The built environment consists of the human-made surroundings that provide the setting for most human activity, ranging in scale from buildings and parks to neighborhoods and cities. It includes the infrastructure that goes along with such space, such as water supply, transportation networks, and energy networks. Residential buildings are one important part of the built environment.
The first chart at right shows the total number of housing units in the United States from 1940-2011. The total number of units has grown from just under 40 million to over 130 million. It grew by more than 200% There are more detached homes than any other type of housing, and they have accounted for the largest portion of the increase.
The number of units grew more than did population. The second chart at right is one I gave you in a post about population growth in the U.S. and in Missouri. Between 1940 and 2010 United States population grew by about 130%. Housing units grew faster than population.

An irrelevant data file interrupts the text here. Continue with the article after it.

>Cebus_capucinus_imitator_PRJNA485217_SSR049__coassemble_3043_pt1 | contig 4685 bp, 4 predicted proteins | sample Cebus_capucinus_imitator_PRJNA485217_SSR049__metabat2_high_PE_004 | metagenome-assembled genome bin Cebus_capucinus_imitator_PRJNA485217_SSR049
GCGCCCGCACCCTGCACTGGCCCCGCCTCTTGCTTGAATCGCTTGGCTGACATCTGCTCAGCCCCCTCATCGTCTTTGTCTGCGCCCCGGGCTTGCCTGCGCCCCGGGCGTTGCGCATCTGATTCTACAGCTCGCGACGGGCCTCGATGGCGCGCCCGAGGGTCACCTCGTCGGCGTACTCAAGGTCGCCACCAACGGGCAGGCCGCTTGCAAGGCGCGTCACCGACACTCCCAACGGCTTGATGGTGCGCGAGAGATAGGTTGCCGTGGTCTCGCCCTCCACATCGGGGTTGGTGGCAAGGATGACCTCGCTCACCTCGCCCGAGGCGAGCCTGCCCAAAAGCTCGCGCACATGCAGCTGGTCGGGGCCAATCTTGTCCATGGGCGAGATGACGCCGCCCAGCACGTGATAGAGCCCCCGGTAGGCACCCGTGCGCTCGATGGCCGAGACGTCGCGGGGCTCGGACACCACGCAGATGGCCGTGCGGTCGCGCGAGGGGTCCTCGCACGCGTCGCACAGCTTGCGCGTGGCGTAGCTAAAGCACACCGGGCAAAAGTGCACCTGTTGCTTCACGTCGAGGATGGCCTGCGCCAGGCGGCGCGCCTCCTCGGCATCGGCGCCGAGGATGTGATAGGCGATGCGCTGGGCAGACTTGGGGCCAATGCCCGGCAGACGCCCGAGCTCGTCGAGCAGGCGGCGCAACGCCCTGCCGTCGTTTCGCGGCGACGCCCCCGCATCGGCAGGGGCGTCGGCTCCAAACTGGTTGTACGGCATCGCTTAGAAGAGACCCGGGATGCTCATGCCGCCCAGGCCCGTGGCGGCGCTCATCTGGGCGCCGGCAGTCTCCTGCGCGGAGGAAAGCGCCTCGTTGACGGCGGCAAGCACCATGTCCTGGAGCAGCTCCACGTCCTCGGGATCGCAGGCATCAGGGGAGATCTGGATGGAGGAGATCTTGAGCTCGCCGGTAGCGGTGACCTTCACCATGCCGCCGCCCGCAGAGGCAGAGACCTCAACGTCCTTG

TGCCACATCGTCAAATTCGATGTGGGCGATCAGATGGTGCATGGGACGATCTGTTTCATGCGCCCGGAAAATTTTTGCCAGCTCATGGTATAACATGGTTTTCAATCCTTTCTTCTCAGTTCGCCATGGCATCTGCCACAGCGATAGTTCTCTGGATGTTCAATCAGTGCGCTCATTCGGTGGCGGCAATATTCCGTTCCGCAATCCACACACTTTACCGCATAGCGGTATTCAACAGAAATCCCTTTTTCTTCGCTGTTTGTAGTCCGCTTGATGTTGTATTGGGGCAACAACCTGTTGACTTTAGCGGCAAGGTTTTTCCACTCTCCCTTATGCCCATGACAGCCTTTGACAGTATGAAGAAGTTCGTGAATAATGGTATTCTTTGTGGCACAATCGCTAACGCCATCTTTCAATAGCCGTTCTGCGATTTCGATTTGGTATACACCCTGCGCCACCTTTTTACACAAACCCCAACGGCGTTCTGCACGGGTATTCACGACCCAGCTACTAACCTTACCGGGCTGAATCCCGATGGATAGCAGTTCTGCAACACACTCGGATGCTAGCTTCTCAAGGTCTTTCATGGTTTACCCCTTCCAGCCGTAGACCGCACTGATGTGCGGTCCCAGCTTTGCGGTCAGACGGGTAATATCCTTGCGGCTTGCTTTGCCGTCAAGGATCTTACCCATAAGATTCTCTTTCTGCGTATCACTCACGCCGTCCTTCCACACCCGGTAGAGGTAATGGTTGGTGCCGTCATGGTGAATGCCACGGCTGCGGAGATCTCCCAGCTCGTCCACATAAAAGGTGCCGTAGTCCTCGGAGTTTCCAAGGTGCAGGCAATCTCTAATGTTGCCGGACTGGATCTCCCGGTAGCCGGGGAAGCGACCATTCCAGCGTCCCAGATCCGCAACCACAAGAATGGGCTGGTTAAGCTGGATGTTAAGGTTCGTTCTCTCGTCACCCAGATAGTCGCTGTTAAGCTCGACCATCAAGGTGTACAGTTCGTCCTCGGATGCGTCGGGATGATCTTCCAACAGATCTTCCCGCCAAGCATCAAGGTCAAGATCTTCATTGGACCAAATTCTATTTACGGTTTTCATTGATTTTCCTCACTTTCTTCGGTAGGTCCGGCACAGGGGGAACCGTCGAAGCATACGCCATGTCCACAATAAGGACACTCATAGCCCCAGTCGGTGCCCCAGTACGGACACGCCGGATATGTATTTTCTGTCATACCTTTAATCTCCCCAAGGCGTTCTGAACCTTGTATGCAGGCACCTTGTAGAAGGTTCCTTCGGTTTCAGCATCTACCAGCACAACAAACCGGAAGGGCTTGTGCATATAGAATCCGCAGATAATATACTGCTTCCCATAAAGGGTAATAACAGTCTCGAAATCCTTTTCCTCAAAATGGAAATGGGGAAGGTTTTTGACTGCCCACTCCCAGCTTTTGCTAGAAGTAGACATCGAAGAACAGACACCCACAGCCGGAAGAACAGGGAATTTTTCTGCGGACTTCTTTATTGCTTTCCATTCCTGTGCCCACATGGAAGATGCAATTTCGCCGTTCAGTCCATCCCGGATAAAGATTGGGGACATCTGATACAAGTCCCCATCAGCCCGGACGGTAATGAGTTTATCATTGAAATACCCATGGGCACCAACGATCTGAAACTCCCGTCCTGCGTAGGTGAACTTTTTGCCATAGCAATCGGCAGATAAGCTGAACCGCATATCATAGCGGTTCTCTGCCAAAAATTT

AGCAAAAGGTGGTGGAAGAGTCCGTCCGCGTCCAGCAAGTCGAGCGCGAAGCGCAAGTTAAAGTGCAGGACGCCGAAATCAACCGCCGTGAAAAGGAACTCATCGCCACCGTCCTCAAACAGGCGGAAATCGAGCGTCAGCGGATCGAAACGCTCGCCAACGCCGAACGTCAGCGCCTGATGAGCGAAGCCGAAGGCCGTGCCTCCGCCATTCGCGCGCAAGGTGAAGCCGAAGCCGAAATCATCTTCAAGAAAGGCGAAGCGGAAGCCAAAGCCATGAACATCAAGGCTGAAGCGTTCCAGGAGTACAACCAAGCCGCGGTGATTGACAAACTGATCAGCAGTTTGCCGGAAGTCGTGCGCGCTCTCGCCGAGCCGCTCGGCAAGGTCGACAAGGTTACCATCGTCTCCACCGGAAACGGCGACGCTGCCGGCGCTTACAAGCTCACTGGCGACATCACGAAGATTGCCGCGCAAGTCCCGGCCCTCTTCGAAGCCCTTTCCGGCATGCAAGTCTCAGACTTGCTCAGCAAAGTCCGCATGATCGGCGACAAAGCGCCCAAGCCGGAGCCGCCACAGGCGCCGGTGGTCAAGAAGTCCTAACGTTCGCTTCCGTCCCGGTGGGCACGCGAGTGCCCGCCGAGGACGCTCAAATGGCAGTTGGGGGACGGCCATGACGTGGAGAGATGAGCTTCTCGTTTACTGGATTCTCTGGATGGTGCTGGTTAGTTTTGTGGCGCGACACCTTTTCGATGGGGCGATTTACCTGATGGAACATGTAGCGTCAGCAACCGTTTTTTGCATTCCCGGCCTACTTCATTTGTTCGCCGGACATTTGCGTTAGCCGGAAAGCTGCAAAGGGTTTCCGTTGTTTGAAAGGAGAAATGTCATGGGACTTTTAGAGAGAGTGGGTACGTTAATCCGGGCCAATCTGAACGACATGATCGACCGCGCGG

At the same time, the floor area of the average new home has increased. The third chart shows the average floor area for homes in four regions around the United States from 1973 to 2010. For the entire U.S., there has been a 42% increase. The Northeast had the largest increase, at 64%; in the Midwest, the increase was 40%.
More homes per person and bigger = more resources used, more energy used, more greenhouse gas emitted, more non-native species planted, more stormwater runoff.
You’d think that data on the average size of new homes in Missouri would be available, but I haven’t found it yet. The federal government’s survey of new construction locates new homes in 1 of 9 census divisions, but that lumps Missouri with states like North Dakota, probably not a good match. I’ll update this post if I find data specific to Missouri.
The charts for the total number of housing units in the United States is from Our Built and Natural Environments: A Technical Review of the Interactions Among Land Use, Transportation, and Environmental Quality, Environmental Protection Agency, http://www.epa.gov/smartgrowth/built.htm.
The chart for population in Missouri is from a previous post in this blog: Missouri’s Population Growth Lags the Nation.
The chart for floor area of the average new home is from Characteristics of New Housing, U.S. Census Bureau, http://www.census.gov/construction/chars.